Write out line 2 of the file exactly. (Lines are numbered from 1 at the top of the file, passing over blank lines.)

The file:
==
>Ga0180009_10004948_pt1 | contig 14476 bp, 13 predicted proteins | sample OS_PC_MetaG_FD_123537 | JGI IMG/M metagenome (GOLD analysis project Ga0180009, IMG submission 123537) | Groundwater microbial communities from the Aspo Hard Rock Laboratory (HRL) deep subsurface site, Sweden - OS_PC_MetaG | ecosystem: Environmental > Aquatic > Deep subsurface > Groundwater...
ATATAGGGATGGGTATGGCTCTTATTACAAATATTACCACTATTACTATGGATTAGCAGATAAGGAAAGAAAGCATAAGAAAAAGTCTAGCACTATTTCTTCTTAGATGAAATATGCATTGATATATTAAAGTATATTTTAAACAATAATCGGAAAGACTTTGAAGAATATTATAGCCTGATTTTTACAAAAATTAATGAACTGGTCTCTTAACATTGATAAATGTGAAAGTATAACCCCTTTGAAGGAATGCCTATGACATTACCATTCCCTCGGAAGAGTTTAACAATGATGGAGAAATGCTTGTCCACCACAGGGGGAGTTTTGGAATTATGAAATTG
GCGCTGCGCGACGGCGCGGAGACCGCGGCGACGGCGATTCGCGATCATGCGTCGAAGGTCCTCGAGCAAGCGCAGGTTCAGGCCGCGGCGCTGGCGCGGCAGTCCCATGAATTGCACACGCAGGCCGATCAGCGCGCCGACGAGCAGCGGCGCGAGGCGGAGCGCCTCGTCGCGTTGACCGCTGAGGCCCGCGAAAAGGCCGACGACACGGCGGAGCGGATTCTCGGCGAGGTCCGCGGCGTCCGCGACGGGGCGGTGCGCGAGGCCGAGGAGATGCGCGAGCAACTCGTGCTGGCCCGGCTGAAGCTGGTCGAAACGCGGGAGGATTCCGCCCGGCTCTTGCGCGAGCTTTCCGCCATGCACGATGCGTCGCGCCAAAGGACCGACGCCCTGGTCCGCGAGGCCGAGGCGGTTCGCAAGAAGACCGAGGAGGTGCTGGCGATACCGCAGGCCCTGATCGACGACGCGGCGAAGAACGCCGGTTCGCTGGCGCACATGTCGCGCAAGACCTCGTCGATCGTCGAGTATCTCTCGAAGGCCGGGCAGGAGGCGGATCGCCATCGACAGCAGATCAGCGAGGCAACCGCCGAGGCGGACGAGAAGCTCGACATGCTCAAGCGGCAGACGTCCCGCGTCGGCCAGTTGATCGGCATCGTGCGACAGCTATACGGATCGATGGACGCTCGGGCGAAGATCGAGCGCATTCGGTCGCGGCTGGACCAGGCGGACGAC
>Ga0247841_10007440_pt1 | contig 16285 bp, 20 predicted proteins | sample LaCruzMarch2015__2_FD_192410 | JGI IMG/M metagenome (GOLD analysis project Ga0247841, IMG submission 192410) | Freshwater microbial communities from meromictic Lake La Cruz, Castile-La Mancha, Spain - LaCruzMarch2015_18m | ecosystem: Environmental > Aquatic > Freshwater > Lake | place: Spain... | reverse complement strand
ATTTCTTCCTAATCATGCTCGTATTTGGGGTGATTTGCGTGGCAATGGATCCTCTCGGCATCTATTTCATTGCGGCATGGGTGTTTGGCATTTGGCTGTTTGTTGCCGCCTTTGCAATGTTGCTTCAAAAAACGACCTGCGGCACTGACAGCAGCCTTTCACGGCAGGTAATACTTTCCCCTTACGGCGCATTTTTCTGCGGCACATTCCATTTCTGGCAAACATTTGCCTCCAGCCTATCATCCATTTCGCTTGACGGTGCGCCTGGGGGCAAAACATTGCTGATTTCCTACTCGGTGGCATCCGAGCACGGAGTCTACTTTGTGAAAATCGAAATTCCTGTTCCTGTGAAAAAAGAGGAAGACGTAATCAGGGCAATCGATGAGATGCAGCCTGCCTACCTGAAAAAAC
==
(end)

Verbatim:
ATATAGGGATGGGTATGGCTCTTATTACAAATATTACCACTATTACTATGGATTAGCAGATAAGGAAAGAAAGCATAAGAAAAAGTCTAGCACTATTTCTTCTTAGATGAAATATGCATTGATATATTAAAGTATATTTTAAACAATAATCGGAAAGACTTTGAAGAATATTATAGCCTGATTTTTACAAAAATTAATGAACTGGTCTCTTAACATTGATAAATGTGAAAGTATAACCCCTTTGAAGGAATGCCTATGACATTACCATTCCCTCGGAAGAGTTTAACAATGATGGAGAAATGCTTGTCCACCACAGGGGGAGTTTTGGAATTATGAAATTG